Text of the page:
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Tuesday, January 6, 2015

Joseph Fipps, written by Nadine Robert and illustrated by Genevieve Godbout. Enchanted Lion Books, Publishers Group West. 2014. $20.95 ages 4 and up

"I look at the floor.
Then I blurt out:

"You always say 'no'!
I can never do anything.
You're mean and I want
another mommy."
She looks at me with
big round eyes.
But it's too late.
I've said it."

If you are a parent, you have probably heard that same sentiment from one or more of your children. If you were a child, you likely made such feelings very well known to your own parents. We have all been there, and perhaps still feel the same even now!

Our introduction to Joseph comes when we are witness to an error in judgement. The cat also takes note of Joseph's arrival in the room; then promptly falls asleep. That nap is all too short! The evidence lies on the floor, and Joseph is on the run down the hallway before we read any text:

"Again this morning Mommy called me Gremlin.
Every time I do something kind of silly, she calls me Gremlin.

So now my dad, my grandpa, and my grandma all call me
Gremlin, too. But Gremlin isn't my real name."

Meet Joseph Fipps and his jauntily bow-tied teddy bear. He takes us along on a walk around his yard and gets himself in a bit of a pickle once again. Mommy is definitely mad now! As she scolds, Joseph gets worked up, too. When he threatens, she suggests he find another mother on the banks of the North Pole. Why not try a walrus mother?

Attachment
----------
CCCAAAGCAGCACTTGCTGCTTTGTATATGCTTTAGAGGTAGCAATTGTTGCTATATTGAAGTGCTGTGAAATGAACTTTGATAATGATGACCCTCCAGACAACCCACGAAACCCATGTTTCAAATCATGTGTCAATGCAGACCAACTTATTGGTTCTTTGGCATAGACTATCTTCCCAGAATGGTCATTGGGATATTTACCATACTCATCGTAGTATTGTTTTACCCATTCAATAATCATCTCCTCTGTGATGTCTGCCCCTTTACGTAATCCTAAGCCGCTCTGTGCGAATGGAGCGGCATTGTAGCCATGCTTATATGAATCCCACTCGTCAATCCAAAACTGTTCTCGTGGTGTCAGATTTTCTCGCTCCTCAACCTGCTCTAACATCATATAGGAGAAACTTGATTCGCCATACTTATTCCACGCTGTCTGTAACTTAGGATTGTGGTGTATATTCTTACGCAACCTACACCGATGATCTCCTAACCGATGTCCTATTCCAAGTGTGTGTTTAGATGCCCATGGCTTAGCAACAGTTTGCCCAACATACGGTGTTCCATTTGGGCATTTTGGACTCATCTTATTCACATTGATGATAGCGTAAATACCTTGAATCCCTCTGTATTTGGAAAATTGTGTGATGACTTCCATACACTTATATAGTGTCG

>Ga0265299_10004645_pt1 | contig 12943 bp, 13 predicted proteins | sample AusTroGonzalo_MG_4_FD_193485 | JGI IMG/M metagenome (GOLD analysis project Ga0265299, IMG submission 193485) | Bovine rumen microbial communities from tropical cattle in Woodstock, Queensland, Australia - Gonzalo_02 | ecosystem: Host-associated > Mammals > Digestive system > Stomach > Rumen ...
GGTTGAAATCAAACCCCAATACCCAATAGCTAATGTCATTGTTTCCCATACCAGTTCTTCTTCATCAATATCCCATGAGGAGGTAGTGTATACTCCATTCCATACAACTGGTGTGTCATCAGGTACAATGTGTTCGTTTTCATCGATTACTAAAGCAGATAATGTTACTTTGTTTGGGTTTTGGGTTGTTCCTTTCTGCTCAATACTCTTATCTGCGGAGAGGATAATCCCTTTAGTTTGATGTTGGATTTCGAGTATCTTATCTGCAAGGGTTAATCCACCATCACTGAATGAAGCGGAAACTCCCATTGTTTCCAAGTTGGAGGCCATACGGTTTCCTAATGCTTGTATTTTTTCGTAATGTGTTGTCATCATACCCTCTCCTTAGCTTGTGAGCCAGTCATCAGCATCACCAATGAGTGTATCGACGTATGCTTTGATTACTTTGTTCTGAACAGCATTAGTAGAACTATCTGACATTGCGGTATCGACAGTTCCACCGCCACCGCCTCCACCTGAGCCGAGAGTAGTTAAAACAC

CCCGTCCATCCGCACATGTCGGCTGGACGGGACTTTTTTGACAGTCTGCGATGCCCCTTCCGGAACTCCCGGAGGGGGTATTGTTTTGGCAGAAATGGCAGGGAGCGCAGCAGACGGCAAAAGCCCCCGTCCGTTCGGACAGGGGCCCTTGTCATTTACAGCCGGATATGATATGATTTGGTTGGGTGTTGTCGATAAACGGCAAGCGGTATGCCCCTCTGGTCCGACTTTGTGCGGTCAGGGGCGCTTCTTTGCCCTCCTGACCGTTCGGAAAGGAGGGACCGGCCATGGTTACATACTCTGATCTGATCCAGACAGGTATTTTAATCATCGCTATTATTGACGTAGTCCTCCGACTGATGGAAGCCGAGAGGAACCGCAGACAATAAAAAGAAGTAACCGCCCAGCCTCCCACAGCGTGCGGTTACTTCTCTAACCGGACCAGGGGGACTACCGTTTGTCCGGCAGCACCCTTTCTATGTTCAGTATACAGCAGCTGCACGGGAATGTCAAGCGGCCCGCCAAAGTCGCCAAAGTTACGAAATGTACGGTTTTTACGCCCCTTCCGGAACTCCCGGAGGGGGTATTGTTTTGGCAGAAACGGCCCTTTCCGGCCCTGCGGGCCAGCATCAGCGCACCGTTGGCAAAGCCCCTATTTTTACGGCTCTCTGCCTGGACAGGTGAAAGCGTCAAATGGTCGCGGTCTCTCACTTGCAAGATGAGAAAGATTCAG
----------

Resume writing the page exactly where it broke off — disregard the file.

Off he goes, imagination in tow, to the banks of the river beside his favorite chestnut tree. It isn't long until he is seeing that kind and generous walrus in a very positive light ... until he realizes that he is a very small boy and he knows a place he would rather be.

Using layers of pastel and colored pencil, Genevieve Godbout creates a sense of softness for both the child and the setting. Joseph's demeanor is evident in his clear expressions. Expressions throughout offer much opportunity for discussion as the story is being read. I especially love the wordless spreads where not one word is needed to let us know exactly what is happening, even before Joseph can explain it for us.                                                                          

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